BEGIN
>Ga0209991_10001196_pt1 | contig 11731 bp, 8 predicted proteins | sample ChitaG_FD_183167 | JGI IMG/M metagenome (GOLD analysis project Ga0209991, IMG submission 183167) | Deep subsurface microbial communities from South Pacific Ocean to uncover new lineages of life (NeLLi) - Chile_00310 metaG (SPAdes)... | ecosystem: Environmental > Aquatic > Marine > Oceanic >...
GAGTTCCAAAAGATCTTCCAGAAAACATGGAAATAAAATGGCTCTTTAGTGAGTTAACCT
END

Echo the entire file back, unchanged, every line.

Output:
>Ga0209991_10001196_pt1 | contig 11731 bp, 8 predicted proteins | sample ChitaG_FD_183167 | JGI IMG/M metagenome (GOLD analysis project Ga0209991, IMG submission 183167) | Deep subsurface microbial communities from South Pacific Ocean to uncover new lineages of life (NeLLi) - Chile_00310 metaG (SPAdes)... | ecosystem: Environmental > Aquatic > Marine > Oceanic >...
GAGTTCCAAAAGATCTTCCAGAAAACATGGAAATAAAATGGCTCTTTAGTGAGTTAACCT